Summer programs: around the world in five different ways

Liv ’18 poses for a picture with her friends while on a bike trip. Photo courtesy of Liv '18.

Liv ’18 poses for a picture with her friends while on a bike trip. Photo courtesy of Liv ’18.

Across the world, there are millions of summer opportunities for middle school and high school students. From community service trips in Peru to backpacking through Yosemite, the opportunities are endless. Marlborough girls participate in a variety of different trips over the summer.

One such trip is Outward Bound, an international, non-profit, independent outdoor-education organization with approximately 40 schools around the world and 200,000 participants per year. Ellie ’18 participated in an Outward Bound program the summer before 11th Grade. Ellie hiked along the South Carolina, Georgia and Tennessee borders.

“I’m always trying to use the summer to independently explore something new, and this was completely foreign from anything I had done before. Honestly, the physical aspects were fine. I was fit enough to feel challenged but not overly exhausted,”  Ellie said. Her trip consisted of six miles of hiking a day.

Outward Bound offers 21 different trips across the globe. They have a Southwest rafting trip for teens 16 and up. This week-long trip for high schoolers, is in the Colorado Rockies and includes backcountry skiing and snowboarding. Another trip they offer is “Boundary Waters Dog Sledding and Cross Country Skiing.” This trip is a little over two weeks.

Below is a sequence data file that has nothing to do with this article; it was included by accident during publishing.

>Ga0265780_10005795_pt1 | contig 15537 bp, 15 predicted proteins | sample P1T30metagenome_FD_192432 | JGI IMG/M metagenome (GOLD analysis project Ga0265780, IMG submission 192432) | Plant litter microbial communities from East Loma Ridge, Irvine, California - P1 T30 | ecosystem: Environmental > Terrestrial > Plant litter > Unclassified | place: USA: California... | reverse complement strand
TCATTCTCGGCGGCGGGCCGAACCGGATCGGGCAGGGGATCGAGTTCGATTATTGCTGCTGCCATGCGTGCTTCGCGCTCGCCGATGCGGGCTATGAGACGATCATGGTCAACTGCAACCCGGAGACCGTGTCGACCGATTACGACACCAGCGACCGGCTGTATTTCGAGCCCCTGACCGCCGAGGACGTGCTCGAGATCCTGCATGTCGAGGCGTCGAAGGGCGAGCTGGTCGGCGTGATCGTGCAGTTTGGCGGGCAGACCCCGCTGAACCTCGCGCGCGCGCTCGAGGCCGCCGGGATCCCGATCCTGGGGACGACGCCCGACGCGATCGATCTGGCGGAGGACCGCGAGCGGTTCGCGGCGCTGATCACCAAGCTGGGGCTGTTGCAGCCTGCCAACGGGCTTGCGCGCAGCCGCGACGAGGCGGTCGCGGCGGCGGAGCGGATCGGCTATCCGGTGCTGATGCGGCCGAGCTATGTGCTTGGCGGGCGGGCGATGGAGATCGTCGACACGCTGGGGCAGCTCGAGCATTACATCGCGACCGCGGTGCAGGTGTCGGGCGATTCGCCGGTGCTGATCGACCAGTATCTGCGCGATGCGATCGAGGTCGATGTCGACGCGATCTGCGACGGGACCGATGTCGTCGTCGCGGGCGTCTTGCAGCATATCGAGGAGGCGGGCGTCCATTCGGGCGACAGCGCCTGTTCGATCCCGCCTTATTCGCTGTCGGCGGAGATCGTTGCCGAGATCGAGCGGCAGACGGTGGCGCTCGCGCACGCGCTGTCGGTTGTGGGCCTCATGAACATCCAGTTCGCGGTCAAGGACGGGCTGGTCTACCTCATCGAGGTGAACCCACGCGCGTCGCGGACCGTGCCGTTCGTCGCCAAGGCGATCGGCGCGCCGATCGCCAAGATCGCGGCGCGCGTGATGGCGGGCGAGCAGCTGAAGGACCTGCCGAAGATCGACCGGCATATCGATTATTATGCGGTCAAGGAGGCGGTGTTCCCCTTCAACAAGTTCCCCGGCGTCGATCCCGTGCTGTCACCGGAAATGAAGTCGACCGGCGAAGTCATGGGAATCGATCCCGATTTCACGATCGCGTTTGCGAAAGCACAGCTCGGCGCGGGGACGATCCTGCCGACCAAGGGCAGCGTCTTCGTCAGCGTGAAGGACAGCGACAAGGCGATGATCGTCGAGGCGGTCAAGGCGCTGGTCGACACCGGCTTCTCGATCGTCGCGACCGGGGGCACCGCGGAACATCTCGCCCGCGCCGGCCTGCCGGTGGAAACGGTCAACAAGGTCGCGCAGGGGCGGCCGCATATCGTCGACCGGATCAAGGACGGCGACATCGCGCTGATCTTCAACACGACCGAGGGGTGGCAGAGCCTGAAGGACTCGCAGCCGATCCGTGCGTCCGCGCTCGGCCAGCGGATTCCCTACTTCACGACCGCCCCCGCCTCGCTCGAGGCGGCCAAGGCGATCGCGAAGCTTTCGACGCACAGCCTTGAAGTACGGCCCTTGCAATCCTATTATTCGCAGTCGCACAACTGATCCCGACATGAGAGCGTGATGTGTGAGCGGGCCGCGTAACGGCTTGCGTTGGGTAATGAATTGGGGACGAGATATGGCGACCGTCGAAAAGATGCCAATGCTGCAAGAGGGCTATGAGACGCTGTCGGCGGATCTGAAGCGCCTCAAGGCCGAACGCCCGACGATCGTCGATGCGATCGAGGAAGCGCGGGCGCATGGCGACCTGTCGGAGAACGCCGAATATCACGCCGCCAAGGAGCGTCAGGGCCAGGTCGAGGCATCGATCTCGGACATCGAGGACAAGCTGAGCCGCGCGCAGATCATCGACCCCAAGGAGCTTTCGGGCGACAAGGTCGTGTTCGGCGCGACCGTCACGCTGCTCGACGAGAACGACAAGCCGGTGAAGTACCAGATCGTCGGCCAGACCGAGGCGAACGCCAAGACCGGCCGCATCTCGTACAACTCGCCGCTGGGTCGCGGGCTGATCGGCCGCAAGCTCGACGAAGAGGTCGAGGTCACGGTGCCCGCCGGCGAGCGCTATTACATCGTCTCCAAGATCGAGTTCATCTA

Apogee is another popular summer program. Apogee offers exciting youth summer adventure, service and education programs to students.  They have programs in the United States, Canada, the Caribbean and Europe. Apogee groups are never more than twelve participants, balanced by gender and age, and they always have two leaders. Liv ’18 went on an Apogee biking trip from Eugene, Oregon to San Francisco. 

“I think that it’s really easy to fall into a routine and most of us do. During the school year I wake up at the same time, 6:37, go to school, come home, and do work.  It’s very comfortable and basically never changes.  I was just really excited to do something completely new that would give me an entirely different outlook on the world,” Liv said.

“By the end of the trip, my group of 12 felt like a giant family.” Liv had friends from North Carolina, New York, and California.

There are some free summer programs as well. Elena ’18 applied for a summer program in China called NSLI-Y.  The National Security Language Initiative for Youth (NSLI-Y) program, sponsored by the U.S. Department of State, provides merit-based scholarships for eligible high school students and recent high school graduates to learn less commonly taught languages in summer and academic-year overseas immersion programs.

Elena stayed with a host family who didn’t speak a word of English and took four hours of Chinese classes everyday. Elena strongly recommends this type of immersion program.

“By forcing myself to take risks and become fully immersed in the culture, I learned so much more about Chinese language and society, and also about myself,” Elena said. When she was not in the classroom, she explored neighborhoods and find local enclaves.

There are more service-oriented programs for summer activities.  Habitat for Humanity has service projects all over the country. Also, UCLA offers summer classes for high school students, this is an option for girls seeking topics that Marlborough does not offer. 

Be the first to comment on "Summer programs: around the world in five different ways"

Leave a comment

Your email address will not be published.


*